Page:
"Woe To The Vanquished"

Context: Titus Livius was a protégé of the Roman emperor Augustus and the greatest prose writer of his time; his Annals of the Roman People, now generally called his History of Rome, ran to 142 books. About one third of it remains today. According to Livy, the first significant step taken by Rome toward the conquest of all Italy was its capture of Veii; this was a powerful Etruscan city located some twelve miles north of Rome. The Roman leader Marcus Furius Camillus, it is said, managed to build a tunnel under the city walls and into the citadel. After Veii had fallen, however, his troubles were not over. The siege had lasted ten years, from 405–396 B.C. The Romans, occupying Veii, now found themselves also besieged–this time by the Gauls. When the Gauls invaded Italy, the Romans had panicked. At Rome they managed to hold the citadel, but much of the city was sacked and burned. Fortunately for the Romans, the Gauls were not prepared to undertake a siege. The defenders at Veii gathered strength; Camillus, now at Ardea, was declared dictator and asked to return. At Rome, famine began to take its toll on both sides, and the Gauls were suffering from an epidemic. When Camillus arrived with his forces, he routed the Gauls with his first charge; when they reorganized eight miles away, he fell upon them again and "annihilation of the enemy was so complete that not even a witness of the carnage survived." Camillus had barely been in time to save the honor of Rome. The city's defenders had concluded an armistice with the Gauls, who taunted them with their lack of food and urged them to surrender; and although they knew Camillus was gathering fresh troops and hastening to their defense, the Romans gave in to hints that the enemy could be bought off:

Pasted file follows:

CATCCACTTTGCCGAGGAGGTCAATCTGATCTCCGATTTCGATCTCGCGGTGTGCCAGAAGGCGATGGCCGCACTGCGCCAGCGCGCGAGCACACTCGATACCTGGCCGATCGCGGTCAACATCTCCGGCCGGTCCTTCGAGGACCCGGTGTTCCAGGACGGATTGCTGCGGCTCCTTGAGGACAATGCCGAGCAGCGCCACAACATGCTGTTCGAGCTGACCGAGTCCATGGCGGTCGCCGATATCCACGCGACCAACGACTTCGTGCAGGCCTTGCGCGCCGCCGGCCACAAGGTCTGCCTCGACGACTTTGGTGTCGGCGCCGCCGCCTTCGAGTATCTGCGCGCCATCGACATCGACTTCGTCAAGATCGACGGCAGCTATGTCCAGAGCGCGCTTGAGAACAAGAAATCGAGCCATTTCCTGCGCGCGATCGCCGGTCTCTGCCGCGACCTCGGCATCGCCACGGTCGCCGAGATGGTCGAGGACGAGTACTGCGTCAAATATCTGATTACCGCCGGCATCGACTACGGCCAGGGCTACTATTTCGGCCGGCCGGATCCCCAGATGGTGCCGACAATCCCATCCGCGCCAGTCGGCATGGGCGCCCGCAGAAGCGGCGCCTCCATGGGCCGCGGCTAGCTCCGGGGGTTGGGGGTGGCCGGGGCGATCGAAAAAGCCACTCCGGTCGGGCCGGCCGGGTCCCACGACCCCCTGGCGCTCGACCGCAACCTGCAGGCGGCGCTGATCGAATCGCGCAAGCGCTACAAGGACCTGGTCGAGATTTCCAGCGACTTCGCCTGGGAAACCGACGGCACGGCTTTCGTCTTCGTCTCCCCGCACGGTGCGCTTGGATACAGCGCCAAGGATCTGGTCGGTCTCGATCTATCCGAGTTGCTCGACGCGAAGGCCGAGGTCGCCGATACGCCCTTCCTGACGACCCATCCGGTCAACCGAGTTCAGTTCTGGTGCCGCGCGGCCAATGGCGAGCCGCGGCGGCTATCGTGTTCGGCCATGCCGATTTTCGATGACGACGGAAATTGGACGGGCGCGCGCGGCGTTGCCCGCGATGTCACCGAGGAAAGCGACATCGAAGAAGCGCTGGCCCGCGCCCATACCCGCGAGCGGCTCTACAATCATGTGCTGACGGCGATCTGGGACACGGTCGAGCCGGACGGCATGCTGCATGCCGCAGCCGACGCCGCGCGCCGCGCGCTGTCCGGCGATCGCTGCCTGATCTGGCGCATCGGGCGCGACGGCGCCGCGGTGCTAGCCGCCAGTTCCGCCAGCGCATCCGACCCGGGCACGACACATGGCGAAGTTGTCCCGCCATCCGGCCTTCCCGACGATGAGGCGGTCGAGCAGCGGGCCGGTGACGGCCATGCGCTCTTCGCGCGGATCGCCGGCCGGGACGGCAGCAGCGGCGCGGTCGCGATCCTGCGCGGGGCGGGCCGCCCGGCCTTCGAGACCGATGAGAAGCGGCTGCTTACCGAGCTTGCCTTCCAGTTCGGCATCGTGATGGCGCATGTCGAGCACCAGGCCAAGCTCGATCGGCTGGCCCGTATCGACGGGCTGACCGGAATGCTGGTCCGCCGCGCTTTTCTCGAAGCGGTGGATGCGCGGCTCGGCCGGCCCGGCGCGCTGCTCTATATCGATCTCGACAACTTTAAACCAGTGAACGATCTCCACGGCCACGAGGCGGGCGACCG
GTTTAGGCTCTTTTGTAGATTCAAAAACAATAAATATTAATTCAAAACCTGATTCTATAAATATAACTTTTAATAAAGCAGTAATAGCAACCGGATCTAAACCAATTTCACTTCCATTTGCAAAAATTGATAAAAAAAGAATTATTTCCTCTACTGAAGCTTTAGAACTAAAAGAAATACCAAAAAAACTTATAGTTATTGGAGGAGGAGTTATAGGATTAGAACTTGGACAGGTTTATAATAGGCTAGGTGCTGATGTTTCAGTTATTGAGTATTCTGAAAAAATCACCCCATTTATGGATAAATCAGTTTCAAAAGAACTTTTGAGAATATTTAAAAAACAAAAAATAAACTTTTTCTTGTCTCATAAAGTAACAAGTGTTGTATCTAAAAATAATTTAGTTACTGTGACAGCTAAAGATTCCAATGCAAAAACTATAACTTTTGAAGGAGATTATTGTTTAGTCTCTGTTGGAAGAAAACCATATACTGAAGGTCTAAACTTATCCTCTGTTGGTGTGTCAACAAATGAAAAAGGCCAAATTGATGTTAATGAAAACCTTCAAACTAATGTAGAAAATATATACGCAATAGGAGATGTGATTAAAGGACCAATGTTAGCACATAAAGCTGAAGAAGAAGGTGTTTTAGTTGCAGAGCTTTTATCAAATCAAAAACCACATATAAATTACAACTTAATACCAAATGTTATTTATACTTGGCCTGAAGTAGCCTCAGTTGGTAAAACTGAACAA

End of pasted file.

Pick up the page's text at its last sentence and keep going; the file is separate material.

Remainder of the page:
. . . the Roman soldiers were so exhausted from day and night sentry duty and weakened by hunger that as they marched to their posts they were hardly able to support the weight of their armor. After they had looked day after day in vain for help to arrive from the dictator, all hope disappeared along with their food supply. The senate was convened and the duty of bargaining for peace was assigned to the military tribunes. An agreement was reached between the tribune Quintus Sulpicius and Brennus the Gallic chieftain, and the ransom price of the nation destined soon to rule the world was fixed at a thousand pounds of gold. Insult was added to this penalty which in itself was so degrading: when the tribune objected that the Gauls had brought false weights a Gaul derisively added his sword to the scale, with the words so intolerable to Roman ears, "Woe to the vanquished."